1. This post brought tears to my eyes, first because I know and love your family, and second because as parents we sometimes learn the lessons we need to learn just a little too late. My lessons were also learned in middle school when I was shocked and amazed at how much homework my two boys got and how difficult it seemed to be. Fortunately my kids experienced some amazing teachers and had some great experiences as well and I eventually learned to let them take control of their own work and did not put pressure on them to take any advanced courses. They were where they needed to be, challenged but still able to have success. My youngest son graduates from high school in two days and my middle son graduated two years ago. They both got into several colleges, one has chosen to take another path at this time and the other is still deciding where he wants to be next year. One thing I know for sure is that giving your kids control managing their own schedule starting early on (with some guidance, and lots of support and encouragement) will make everyone's life less stressful and hopefully teach your child that they are in control of their own successes and failures. Thanks for continuing to bring us these great posts Kerry and best of luck to you next year Sam, Congratulations!

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  2. Thank you so much! It is so good to read about your son's success as my son is about to start his middle school journey in the fall. I feel the same way about homework, downtime, advanced courses, etc. It's so good to hear that your son graduated and got into college and that every child's educational journey is different. THANK YOU!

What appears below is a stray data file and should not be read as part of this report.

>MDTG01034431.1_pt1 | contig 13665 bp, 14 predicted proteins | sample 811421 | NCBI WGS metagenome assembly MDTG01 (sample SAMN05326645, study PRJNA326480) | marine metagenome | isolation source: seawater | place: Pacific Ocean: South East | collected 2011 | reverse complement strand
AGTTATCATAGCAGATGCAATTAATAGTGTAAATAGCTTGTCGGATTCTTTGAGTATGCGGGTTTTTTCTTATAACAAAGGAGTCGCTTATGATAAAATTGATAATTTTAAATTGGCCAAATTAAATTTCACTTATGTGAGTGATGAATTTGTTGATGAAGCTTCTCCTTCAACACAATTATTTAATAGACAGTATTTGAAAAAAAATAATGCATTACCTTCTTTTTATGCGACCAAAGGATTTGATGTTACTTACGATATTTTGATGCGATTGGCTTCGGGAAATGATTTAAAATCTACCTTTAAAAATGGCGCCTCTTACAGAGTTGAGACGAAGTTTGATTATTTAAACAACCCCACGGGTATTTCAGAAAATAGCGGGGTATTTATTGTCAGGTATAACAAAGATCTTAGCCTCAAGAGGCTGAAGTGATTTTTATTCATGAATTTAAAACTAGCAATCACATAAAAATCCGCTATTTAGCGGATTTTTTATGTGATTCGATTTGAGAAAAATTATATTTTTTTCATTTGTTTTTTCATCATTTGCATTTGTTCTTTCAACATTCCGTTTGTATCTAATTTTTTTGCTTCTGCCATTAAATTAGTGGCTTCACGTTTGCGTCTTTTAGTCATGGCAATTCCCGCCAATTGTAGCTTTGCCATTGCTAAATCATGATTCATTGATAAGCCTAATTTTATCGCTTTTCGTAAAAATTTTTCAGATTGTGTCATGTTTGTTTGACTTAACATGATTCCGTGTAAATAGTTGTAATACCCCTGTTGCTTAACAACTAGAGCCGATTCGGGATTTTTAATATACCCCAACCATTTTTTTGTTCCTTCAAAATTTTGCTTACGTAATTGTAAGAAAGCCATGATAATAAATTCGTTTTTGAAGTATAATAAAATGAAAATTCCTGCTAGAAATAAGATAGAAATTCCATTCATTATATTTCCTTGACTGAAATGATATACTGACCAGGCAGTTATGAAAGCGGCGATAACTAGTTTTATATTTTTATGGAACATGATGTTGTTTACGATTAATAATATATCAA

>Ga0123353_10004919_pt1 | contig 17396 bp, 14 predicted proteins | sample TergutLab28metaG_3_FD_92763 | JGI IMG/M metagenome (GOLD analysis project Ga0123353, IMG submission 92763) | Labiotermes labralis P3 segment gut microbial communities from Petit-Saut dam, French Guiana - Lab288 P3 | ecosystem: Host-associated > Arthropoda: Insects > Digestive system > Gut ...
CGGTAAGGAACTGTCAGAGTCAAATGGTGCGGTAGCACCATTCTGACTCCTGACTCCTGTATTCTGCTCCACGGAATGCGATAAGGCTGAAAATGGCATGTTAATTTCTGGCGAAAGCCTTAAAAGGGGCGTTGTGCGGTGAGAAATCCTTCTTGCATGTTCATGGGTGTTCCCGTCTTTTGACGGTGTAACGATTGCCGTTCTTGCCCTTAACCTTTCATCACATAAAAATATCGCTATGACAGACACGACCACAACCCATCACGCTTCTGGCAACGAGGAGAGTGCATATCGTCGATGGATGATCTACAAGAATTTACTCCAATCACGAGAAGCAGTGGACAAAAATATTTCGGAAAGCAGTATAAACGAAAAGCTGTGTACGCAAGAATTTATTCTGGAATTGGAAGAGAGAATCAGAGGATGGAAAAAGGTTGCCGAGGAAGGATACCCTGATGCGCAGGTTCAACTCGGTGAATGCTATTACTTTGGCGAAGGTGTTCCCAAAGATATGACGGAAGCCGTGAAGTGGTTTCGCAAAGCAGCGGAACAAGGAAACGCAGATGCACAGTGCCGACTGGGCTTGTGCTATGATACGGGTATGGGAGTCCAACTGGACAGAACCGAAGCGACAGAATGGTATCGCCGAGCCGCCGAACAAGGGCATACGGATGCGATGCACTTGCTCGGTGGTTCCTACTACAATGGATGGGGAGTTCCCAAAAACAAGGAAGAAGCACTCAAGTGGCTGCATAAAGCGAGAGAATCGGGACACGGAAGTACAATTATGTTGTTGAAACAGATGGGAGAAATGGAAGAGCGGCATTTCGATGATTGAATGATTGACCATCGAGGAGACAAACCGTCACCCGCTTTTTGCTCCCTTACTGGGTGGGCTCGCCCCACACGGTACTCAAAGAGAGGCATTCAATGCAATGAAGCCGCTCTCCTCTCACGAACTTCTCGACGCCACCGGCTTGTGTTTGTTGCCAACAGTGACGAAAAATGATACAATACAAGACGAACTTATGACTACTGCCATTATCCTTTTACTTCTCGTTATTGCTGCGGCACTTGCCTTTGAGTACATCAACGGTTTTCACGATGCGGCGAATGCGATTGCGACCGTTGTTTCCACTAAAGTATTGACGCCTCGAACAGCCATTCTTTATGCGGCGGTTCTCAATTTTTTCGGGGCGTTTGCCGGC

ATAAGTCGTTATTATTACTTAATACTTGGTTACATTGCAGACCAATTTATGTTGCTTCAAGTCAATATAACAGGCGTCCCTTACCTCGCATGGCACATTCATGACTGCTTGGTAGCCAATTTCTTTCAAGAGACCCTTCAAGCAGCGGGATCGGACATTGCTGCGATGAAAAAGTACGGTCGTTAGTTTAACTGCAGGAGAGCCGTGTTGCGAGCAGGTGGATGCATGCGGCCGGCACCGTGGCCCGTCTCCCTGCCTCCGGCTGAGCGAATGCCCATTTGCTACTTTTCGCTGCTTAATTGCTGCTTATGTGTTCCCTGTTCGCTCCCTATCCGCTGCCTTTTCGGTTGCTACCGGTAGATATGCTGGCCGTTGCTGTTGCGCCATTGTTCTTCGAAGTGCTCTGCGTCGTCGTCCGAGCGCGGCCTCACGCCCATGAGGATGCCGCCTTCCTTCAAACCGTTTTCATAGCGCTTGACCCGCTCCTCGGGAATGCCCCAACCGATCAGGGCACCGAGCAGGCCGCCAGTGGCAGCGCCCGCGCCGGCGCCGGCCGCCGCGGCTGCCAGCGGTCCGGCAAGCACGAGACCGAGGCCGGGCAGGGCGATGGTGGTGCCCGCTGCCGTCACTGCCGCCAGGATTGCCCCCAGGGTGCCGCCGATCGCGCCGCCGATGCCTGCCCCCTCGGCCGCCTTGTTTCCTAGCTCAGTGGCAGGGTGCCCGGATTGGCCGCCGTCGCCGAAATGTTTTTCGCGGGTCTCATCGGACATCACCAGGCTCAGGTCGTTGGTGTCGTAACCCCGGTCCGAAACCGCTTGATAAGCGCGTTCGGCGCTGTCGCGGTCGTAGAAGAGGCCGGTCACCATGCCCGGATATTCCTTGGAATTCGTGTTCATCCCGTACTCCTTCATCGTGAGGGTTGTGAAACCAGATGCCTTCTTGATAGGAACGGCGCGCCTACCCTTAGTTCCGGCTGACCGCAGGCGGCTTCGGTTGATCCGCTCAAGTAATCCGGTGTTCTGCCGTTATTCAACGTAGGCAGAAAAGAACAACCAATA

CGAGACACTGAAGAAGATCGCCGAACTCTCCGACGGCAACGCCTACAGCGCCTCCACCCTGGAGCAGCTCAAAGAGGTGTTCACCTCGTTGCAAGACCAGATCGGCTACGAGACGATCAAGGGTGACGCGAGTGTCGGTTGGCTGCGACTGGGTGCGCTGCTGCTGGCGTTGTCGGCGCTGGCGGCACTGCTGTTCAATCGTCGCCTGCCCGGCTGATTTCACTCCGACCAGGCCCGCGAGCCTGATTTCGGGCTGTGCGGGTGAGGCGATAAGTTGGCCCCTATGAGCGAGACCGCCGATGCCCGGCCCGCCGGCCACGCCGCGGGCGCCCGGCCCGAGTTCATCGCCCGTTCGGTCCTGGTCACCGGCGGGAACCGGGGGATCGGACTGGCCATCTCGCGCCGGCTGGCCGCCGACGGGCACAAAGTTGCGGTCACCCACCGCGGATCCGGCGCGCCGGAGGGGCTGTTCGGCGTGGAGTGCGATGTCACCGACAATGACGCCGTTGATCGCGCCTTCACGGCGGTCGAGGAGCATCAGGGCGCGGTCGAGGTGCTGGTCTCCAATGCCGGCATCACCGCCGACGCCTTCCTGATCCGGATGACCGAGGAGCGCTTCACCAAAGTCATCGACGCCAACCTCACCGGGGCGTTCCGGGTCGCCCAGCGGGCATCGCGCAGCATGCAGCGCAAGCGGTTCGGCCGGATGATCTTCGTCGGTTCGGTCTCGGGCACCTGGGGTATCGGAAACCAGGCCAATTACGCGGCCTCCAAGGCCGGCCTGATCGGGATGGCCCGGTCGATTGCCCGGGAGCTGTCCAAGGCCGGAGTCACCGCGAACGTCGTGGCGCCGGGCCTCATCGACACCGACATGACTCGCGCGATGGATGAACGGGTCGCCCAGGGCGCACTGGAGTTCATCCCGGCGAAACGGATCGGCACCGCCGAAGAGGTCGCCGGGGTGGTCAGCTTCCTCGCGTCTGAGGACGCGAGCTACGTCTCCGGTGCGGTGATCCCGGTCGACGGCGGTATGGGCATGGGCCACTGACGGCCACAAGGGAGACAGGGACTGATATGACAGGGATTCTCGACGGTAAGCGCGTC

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  3. You have also given them the skills to make decisions, deal with different types of personalities, and take responsibility for themselves. Plus knowing they did it. Yes with support but they did it (or didn't). Best road to healthly,productive, good adults.

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  4. I just discovered your blog and I applaud your efforts to bring sanity back to homework practices in our district. I say that as a parent of three kids who almost never have to be reminded to finish homework or projects, and a credentialed teacher currently working as a para in our district. I know the stakes are about to get higher as my twins enter middle school. I am always excited to discover like-minded individuals in our community who have positive stories to share about taking the pressure off and raising children who take charge of their own educational journey, whatever it may be. Thank you!

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  7. Looking Back and Looking Forward as an Empty Nester!!!!